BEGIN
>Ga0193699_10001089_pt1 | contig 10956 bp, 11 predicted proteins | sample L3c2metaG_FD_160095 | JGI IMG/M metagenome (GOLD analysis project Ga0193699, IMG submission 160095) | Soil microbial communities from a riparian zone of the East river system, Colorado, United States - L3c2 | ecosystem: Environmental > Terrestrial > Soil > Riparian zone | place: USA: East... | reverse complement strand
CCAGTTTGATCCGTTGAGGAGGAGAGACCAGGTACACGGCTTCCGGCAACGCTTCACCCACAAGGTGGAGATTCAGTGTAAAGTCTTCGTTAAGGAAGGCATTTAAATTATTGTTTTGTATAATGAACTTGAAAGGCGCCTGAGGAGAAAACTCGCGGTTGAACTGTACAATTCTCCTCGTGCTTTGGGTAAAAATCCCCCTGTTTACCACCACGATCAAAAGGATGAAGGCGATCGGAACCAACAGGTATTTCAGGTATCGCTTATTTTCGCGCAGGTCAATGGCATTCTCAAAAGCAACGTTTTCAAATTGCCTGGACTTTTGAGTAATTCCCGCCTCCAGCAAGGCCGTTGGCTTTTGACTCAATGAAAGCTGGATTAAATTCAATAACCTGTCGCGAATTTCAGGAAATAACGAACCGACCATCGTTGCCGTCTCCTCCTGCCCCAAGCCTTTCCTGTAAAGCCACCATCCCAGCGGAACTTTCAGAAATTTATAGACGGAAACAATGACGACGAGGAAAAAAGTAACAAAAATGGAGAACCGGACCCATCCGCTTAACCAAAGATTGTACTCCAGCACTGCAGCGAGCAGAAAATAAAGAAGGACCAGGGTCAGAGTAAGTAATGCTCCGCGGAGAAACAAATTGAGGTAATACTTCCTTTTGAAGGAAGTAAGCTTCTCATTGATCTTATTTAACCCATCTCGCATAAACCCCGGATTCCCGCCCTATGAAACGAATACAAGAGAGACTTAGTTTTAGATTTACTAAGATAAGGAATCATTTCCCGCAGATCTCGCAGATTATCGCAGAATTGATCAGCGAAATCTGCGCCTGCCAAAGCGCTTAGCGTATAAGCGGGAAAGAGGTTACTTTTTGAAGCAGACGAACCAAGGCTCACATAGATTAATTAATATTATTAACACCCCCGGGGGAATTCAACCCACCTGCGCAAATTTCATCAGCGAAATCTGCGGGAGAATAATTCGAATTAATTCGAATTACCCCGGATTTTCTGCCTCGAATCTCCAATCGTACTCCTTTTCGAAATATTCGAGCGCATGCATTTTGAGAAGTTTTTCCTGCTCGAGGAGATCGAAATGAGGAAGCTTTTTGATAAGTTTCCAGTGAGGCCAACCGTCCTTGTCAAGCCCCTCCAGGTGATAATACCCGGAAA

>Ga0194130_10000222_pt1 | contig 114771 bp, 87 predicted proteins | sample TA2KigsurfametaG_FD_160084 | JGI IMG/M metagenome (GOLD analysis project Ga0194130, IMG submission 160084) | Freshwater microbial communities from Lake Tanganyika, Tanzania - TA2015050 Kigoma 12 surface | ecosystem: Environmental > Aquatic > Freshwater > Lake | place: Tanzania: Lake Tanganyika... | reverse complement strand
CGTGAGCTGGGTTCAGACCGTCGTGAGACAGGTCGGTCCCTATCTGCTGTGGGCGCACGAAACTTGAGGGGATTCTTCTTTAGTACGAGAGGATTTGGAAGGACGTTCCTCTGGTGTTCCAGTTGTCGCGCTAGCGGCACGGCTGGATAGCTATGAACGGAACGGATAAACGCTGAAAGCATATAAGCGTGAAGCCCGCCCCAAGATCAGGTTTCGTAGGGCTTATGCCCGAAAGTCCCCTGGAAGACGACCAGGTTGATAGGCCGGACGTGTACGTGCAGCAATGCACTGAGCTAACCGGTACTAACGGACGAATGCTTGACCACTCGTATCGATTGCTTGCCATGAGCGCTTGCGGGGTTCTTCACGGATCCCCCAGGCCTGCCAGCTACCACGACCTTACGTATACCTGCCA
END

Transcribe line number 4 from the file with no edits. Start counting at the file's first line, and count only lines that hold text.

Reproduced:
CGTGAGCTGGGTTCAGACCGTCGTGAGACAGGTCGGTCCCTATCTGCTGTGGGCGCACGAAACTTGAGGGGATTCTTCTTTAGTACGAGAGGATTTGGAAGGACGTTCCTCTGGTGTTCCAGTTGTCGCGCTAGCGGCACGGCTGGATAGCTATGAACGGAACGGATAAACGCTGAAAGCATATAAGCGTGAAGCCCGCCCCAAGATCAGGTTTCGTAGGGCTTATGCCCGAAAGTCCCCTGGAAGACGACCAGGTTGATAGGCCGGACGTGTACGTGCAGCAATGCACTGAGCTAACCGGTACTAACGGACGAATGCTTGACCACTCGTATCGATTGCTTGCCATGAGCGCTTGCGGGGTTCTTCACGGATCCCCCAGGCCTGCCAGCTACCACGACCTTACGTATACCTGCCA